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Does Weather Effect Wireless? The 5 Misconceptions - Part 1


After a decade of designing, selling, and installing outdoor wireless backhaul systems I consistently come across five reoccurring questions that all clients ask and their misconceptions. Each week I'll present one of the five questions and answer them in plain English and put the misconceptions rest.

Question 1: Does the weather (like rain) effect wireless?

Well the answer is Yes & No!
Technically "Yes" - different forms of weather do have effects on various frequencies. Reality "No" - if the right frequency and antenna system is properly engineered, designed, and installed a wireless backhaul system can provide 99.999% reliability.

The obvious one is wind. Wind in itself doesn't effect the RF signal but it does put an external force (wind loading) on the antenna system that can cause it to move or come out of alignment. This is pretty easy to understand. The clear answer is to properly install antenna systems to withstand local wind patterns. Most antenna systems are designed to withstand wind gusts up to 110mph (varies by manufacture).

The main question arises with precipitation (e.g. fog, rain, and snow). All wireless signals that travel from one antenna system to another experiences some form of "Path Loss". Properly designed systems use the correct antennas, frequencies, and transmit power ("Tx") to overcome the Path Loss to get the desired Receive Signal Level ("RSL" measured in dBm). Radios are designed to operate with a certain level of "Fade Margin" that allows the system to operate at a predictable reliability (for most systems 20 to 25dB of Fade Margin is recommended). This means if a system has an RSL of -50dBm and it has a receiver threshold of -72dBm, you'll have 22dB of Fade Margin or the amount of dB signal strength a system can loose before you will experience errors or loss of connectivity.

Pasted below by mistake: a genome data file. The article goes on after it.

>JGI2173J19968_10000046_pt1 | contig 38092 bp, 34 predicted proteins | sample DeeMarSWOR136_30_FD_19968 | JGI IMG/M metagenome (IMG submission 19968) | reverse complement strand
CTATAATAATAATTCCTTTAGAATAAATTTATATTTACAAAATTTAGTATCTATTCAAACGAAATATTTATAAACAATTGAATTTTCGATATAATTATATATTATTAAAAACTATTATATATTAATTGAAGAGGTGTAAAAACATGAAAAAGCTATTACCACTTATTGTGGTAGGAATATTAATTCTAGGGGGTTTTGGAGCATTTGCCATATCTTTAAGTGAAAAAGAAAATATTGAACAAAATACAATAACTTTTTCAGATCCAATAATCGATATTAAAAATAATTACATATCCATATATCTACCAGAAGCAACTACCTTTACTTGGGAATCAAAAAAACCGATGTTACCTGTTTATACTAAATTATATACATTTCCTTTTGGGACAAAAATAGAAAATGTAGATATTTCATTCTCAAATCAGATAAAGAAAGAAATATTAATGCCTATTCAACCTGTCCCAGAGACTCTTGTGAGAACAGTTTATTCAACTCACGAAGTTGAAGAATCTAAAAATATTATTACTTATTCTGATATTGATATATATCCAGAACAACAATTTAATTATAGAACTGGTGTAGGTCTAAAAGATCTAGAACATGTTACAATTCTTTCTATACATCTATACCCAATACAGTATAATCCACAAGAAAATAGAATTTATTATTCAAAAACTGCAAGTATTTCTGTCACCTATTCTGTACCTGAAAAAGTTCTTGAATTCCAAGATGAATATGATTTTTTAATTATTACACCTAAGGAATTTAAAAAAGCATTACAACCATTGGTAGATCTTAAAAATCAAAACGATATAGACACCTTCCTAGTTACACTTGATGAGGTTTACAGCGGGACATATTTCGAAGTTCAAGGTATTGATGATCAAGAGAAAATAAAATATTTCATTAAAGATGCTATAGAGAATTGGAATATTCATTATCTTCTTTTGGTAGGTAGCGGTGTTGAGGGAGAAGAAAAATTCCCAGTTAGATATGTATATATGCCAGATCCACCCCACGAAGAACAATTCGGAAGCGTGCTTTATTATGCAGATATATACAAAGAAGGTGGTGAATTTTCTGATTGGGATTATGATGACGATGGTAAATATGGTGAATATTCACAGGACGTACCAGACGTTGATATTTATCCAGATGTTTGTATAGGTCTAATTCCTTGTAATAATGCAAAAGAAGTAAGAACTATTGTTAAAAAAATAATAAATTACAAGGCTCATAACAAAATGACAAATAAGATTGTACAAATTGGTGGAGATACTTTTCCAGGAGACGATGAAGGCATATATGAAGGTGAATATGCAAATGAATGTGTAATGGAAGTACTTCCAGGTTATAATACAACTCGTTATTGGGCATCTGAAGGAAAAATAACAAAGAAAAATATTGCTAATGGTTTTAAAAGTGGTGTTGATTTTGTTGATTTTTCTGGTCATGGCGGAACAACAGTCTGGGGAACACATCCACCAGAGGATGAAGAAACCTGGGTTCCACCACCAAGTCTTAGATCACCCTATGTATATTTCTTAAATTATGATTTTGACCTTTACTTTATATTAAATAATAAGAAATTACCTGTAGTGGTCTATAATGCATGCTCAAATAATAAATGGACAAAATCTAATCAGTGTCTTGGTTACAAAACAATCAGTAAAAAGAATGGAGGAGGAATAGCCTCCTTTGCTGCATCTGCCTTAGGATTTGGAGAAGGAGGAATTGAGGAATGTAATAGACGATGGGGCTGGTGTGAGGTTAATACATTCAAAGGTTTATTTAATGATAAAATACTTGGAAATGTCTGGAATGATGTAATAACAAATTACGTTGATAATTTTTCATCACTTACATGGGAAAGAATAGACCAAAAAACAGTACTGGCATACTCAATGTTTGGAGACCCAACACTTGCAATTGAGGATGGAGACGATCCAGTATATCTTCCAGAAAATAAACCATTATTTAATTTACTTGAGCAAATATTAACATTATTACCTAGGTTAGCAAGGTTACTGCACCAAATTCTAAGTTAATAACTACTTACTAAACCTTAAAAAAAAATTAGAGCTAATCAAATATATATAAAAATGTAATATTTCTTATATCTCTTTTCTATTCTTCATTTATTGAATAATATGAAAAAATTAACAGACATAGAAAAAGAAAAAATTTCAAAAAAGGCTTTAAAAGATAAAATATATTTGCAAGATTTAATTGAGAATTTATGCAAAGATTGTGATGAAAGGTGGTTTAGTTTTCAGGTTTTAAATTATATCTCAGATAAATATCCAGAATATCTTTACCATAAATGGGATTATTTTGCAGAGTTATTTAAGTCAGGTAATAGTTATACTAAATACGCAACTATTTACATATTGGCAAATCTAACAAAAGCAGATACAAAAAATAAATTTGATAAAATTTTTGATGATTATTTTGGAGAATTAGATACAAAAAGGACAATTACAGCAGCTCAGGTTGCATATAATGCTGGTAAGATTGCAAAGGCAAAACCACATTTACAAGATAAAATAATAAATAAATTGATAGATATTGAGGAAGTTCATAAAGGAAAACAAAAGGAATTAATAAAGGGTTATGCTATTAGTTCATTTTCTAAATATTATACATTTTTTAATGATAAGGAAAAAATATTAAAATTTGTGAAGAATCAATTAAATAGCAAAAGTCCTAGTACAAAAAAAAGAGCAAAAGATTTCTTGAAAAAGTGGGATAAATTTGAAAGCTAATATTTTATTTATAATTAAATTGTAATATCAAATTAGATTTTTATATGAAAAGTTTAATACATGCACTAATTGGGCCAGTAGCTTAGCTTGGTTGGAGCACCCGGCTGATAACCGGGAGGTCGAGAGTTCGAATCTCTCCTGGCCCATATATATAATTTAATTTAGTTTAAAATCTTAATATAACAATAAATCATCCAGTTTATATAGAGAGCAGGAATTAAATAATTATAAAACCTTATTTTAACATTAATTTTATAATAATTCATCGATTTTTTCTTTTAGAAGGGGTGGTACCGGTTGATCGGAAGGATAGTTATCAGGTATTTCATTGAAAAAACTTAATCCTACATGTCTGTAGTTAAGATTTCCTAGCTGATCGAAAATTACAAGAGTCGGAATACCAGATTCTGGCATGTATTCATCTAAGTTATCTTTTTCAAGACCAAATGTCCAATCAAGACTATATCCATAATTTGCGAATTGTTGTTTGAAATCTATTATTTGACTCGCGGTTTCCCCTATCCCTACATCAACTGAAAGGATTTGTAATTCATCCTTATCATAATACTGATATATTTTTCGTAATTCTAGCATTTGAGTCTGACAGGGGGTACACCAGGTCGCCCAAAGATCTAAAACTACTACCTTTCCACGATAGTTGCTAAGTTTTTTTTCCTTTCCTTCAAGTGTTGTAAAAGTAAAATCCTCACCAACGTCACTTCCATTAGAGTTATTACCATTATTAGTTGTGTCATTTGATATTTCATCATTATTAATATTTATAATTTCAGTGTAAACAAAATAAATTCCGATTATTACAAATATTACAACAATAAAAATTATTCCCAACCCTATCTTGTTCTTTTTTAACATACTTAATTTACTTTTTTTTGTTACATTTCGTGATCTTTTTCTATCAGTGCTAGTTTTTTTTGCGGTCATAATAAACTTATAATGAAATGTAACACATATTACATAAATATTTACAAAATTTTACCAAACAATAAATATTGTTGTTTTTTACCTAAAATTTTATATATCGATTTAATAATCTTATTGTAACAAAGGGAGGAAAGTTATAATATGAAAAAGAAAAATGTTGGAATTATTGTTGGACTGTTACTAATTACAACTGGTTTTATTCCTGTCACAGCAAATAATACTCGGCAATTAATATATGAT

wireless snow towerMoisture such as fog, rain, and snow (depending on its water content) adds attenuation to the signal's path. The amount of moisture is critical to understand here. Fog, although dense, has very low moisture when it comes to its effect on RF signal. With snow it all depends on its density. Snow typically has less moisture content than actual rain. Rain depends on the amount of rainfall (measured in mm/h) and the size of the raindrops. Heavier the raindrops and the higher velocity of rainfall the higher the attenuation. Typical rainfall produces roughly 5.5dB. Again it depends on the amount of rain coming down and the frequency being used.

Also, the amount of attenuation rain can cause depends on the frequency being used. The lower the frequency the less attenuation. The high the frequency the higher the attenuation. To design a outdoor wireless bridge system correctly rain modeling is used (along with other Path Loss factors) for calculating the RSL needed to provide adequate Fade Margin necessary for any given system.

So, if a system is designed and installed properly, a wireless backhaul system can still produce 99.999% (<5min predictable yearly outage) reliability. Note: amazingly good since most telco's only guarantee 99.9% reliability on their fiber infrastructure).


The wifi connection in our campus malfunctions (nobody far can connect but people close up can) from sunset to sunrise. At that time there is very dense fog. Does that imply that the fog is behind this??
Posted @ Saturday, December 10, 2011 9:57 PM by Tyko Brian
I don't think fog has anything to do with it (unless there is an install issue with weather proofing the connections). This sounds more like an issue with incorrect installation, wrong antennas, etc. It may also be what we call Man in the Middle effect. Meaning that during high usage times the closest users are very active and when you have a user(s) farther away the handshack of the AP and the clients take too long. Basically casuing drops.
Posted @ Thursday, December 15, 2011 9:16 AM by Joe
If wind does not affect radio signals, ie Bluetooth. Why is it that when I ride my bicycle, it loses connection? It has happened with different bluetooth devices and different phones. Even if the phone is in a shirt pocket. The only time it stays connected is if I hold the phone up like I am making a phone call
Posted @ Wednesday, September 12, 2012 7:39 PM by T. Davis